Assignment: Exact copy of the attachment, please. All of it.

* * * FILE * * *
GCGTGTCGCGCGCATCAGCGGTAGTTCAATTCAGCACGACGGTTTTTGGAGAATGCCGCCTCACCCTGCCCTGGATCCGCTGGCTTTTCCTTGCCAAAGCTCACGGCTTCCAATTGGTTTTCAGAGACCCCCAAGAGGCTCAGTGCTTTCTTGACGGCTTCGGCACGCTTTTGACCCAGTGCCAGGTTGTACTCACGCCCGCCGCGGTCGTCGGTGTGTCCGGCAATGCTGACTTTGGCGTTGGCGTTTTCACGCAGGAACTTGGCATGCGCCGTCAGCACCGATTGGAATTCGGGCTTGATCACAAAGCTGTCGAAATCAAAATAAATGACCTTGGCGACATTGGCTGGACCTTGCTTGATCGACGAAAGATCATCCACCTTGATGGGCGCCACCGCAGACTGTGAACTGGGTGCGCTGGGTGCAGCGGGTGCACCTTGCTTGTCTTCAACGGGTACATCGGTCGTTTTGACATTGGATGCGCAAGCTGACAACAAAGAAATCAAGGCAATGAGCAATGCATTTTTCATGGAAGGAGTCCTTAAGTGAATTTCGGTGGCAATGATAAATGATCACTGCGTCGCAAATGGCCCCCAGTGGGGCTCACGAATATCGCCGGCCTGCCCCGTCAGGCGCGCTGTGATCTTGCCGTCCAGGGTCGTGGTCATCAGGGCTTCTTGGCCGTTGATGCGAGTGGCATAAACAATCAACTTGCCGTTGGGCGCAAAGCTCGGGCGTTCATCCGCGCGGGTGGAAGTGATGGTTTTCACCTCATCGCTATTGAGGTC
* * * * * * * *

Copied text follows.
GCGTGTCGCGCGCATCAGCGGTAGTTCAATTCAGCACGACGGTTTTTGGAGAATGCCGCCTCACCCTGCCCTGGATCCGCTGGCTTTTCCTTGCCAAAGCTCACGGCTTCCAATTGGTTTTCAGAGACCCCCAAGAGGCTCAGTGCTTTCTTGACGGCTTCGGCACGCTTTTGACCCAGTGCCAGGTTGTACTCACGCCCGCCGCGGTCGTCGGTGTGTCCGGCAATGCTGACTTTGGCGTTGGCGTTTTCACGCAGGAACTTGGCATGCGCCGTCAGCACCGATTGGAATTCGGGCTTGATCACAAAGCTGTCGAAATCAAAATAAATGACCTTGGCGACATTGGCTGGACCTTGCTTGATCGACGAAAGATCATCCACCTTGATGGGCGCCACCGCAGACTGTGAACTGGGTGCGCTGGGTGCAGCGGGTGCACCTTGCTTGTCTTCAACGGGTACATCGGTCGTTTTGACATTGGATGCGCAAGCTGACAACAAAGAAATCAAGGCAATGAGCAATGCATTTTTCATGGAAGGAGTCCTTAAGTGAATTTCGGTGGCAATGATAAATGATCACTGCGTCGCAAATGGCCCCCAGTGGGGCTCACGAATATCGCCGGCCTGCCCCGTCAGGCGCGCTGTGATCTTGCCGTCCAGGGTCGTGGTCATCAGGGCTTCTTGGCCGTTGATGCGAGTGGCATAAACAATCAACTTGCCGTTGGGCGCAAAGCTCGGGCGTTCATCCGCGCGGGTGGAAGTGATGGTTTTCACCTCATCGCTATTGAGGTC